In May 2018 I embarked on a multi-day bicycle trip along the majestic Huadong Valley 花東縱谷 of Taiwan from Hualien City 花蓮市 to Taitung City 台東市. Although I had previously cycled parts of this valley during my full tour of the island in 2013 I did so without really knowing what was there—and after five years I amassed quite a collection of notes about places I was interested in seeing up close. Several themes emerged while preparing for this trip: old standalone movie theaters, of which I had located more than a dozen; derelict railway infrastructure including stations, military checkpoints, and abandoned lines; and relics of the Japanese colonial era, particularly former Shinto shrines. This post documents my first day of riding, which only began in the late afternoon after arriving by rail at Hualien Station. I had shipped my bike ahead so all I had to do was pick it up from the baggage room, throw the panniers on, and start riding.
Zhonghua Theater 中華大戲院 is an impressive KMT authoritarian era ruin in Guanshan 關山, a small town of approximately 8,800 in the idyllic Huadong Valley 花東縱谷 of Taiwan. With seating for 1,200 patrons it was the largest theater in Taitung 台東 when it opened in 1965, and it soon earned the title “northern tyrant” (beibatian 北霸天) for dominating the cinema industry at this end of the county. What explains the existence of such a huge theater in this remote, sparsely populated place? As with the more modest and folksy Wuzhou Theater 五洲戲院 in neighbouring Chishang 池上, an examination of regional socioeconomic history provides answers.
Shulin is a heavily industrialized district of approximately 185,000 residents on the southwestern periphery of Taipei 台北. Until recently it was home to one of the most well-known large-scale ruins in the metropolitan area: the former Taiwan Motor Transport Maintenance Depot 台灣汽車客運公司機料廠, more generally known as the Shulin Factory. This abandonment was far from secret—it was regularly used for photo and video production, airsoft and paintball games, flying drones, practicing graffiti and street art, and the occasional underground techno party. It was so popular, in fact, that it attracted several con artists who impersonated security guards and the property owner to charge a fee for usage of the site, occasionally extorting large sums from more professional operations, which eventually led to their arrest. As for the history of the site itself, Tobias at Only Forward has published an extremely thorough account of this ruin, and I don’t have very much to add apart from my own original photos from two separate visits to the now-vanished site.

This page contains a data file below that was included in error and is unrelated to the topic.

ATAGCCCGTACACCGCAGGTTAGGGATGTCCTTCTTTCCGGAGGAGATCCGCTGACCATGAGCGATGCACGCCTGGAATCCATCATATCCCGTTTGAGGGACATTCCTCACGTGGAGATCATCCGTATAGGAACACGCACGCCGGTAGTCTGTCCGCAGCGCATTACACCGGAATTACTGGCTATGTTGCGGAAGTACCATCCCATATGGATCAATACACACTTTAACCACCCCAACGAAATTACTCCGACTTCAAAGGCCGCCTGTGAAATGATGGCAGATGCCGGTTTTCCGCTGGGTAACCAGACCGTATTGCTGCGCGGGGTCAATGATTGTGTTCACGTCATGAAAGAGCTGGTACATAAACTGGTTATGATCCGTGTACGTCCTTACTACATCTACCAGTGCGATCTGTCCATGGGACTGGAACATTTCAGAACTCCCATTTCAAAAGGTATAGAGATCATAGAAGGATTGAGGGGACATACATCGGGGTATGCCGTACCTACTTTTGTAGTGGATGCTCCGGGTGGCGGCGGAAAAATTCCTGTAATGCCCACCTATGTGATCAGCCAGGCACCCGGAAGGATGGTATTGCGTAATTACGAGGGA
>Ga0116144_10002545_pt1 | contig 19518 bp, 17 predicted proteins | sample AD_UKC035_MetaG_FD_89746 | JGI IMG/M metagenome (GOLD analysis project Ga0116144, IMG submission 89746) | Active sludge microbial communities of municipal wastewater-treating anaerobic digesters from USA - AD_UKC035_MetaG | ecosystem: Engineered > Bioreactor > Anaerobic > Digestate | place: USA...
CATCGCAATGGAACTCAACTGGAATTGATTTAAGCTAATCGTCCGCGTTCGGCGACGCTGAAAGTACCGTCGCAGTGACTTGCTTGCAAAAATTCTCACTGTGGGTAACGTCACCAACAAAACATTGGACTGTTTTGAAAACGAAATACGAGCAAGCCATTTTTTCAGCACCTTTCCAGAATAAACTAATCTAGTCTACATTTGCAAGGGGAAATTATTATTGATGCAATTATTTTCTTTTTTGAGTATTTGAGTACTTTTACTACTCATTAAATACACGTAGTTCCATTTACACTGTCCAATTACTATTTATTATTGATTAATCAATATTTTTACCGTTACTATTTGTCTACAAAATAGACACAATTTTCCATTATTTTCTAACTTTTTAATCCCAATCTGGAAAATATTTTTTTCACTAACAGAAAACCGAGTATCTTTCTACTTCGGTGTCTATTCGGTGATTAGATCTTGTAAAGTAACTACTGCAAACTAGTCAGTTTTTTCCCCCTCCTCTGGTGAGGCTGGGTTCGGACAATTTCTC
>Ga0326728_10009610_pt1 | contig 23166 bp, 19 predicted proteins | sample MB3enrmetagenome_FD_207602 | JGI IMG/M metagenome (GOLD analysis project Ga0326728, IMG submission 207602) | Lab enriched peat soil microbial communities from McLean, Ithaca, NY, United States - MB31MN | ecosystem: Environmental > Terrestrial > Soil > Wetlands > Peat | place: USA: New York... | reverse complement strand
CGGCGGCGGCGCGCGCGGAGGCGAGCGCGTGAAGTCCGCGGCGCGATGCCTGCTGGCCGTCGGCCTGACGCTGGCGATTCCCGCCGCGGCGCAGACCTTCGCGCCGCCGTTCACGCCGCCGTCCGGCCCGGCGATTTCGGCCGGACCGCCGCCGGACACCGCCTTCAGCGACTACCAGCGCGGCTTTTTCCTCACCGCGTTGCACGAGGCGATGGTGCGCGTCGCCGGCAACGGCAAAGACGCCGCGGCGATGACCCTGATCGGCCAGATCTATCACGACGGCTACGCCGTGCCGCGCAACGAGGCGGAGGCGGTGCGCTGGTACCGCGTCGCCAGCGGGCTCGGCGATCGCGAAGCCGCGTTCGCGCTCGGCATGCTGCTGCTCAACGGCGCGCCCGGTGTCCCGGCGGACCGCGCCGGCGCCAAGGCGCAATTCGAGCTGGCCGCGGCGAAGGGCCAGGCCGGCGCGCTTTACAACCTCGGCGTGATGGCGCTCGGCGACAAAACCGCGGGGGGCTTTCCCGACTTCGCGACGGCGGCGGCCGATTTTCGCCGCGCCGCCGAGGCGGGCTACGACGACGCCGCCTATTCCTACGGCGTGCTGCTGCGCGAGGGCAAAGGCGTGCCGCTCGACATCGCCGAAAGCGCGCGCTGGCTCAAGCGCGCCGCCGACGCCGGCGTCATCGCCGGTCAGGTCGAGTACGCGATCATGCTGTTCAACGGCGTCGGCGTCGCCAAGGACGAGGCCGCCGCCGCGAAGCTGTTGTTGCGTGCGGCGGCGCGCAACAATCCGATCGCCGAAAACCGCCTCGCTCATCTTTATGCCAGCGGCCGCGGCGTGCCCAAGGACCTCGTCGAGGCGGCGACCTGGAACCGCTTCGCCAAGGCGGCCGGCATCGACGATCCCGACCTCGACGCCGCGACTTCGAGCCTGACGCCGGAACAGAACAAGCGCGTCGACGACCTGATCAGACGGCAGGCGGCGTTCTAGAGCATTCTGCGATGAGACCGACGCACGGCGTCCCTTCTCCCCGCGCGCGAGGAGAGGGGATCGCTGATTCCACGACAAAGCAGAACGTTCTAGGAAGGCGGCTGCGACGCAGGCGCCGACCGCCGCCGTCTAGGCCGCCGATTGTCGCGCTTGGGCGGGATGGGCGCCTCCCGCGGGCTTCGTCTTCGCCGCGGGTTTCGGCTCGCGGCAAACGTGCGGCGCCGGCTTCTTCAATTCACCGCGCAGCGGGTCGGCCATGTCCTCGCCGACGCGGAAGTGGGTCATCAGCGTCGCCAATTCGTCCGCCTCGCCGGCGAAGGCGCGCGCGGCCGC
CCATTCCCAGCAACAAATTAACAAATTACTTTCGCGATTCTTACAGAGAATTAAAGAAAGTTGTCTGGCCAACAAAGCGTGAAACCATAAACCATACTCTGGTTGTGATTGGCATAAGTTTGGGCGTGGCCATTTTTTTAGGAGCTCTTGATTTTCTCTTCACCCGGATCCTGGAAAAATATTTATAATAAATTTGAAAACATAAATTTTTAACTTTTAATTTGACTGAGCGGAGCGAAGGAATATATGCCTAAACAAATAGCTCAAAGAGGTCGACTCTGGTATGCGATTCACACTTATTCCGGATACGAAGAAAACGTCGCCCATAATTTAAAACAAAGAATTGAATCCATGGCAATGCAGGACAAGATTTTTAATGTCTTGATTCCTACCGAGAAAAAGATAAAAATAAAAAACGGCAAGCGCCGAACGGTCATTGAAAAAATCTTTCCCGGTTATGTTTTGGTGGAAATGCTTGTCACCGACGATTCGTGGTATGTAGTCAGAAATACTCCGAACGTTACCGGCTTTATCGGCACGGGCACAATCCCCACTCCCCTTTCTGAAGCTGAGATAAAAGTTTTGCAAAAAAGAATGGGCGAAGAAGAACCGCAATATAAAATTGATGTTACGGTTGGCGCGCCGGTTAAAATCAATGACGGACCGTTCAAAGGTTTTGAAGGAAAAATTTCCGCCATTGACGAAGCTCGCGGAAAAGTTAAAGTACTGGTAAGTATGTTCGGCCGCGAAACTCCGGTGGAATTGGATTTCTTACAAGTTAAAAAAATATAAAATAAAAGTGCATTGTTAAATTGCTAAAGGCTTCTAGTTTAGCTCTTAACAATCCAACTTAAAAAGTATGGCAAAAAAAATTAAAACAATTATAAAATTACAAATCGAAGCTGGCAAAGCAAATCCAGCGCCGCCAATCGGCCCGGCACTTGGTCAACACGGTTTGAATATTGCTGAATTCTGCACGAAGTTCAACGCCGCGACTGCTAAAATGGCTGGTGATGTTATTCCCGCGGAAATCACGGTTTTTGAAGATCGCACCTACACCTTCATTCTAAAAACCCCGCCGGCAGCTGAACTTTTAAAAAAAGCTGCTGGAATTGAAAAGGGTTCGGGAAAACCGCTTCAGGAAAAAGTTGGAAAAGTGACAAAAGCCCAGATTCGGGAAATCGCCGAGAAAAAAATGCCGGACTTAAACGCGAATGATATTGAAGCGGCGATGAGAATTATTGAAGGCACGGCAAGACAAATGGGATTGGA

Xinyi District 信義區 is among the richest and most expensive parts of Taiwan but it hasn’t always been this way. Decades ago it was sparsely settled and far more industrialized, particularly around Wuxing Street 吳興街, where I lived for several years in the late 2010s. This part of the city was once anchored by an immense army maintenance depot previously mentioned in this post, but the entire complex was demolished in the early 2010s, replaced by parking lots, basketball courts, and wide open fields. The former depot was surrounded by several military villages, all of which were also dismantled apart from the grim concrete apartment blocks of Wuxing New Village 吳興新村 and, somewhat further north, the restored and revitalized #44 South Village 四四南村 across from Taipei 101.
Until recently there was also a cluster of what were probably illegal houses on the southern periphery of the former army depot. Nestled into a tiny patch of land next to the mountains and jutting into the factory grounds, this community was demolished in early 2017, but not before I made several visits to document its disappearance. There is nothing particularly noteworthy or unusual about this small community—and indeed, I can find no information about it whatsoever. This post serves only to document a nameless, unremarkable place, one of thousands disappearing into memory all across Taiwan.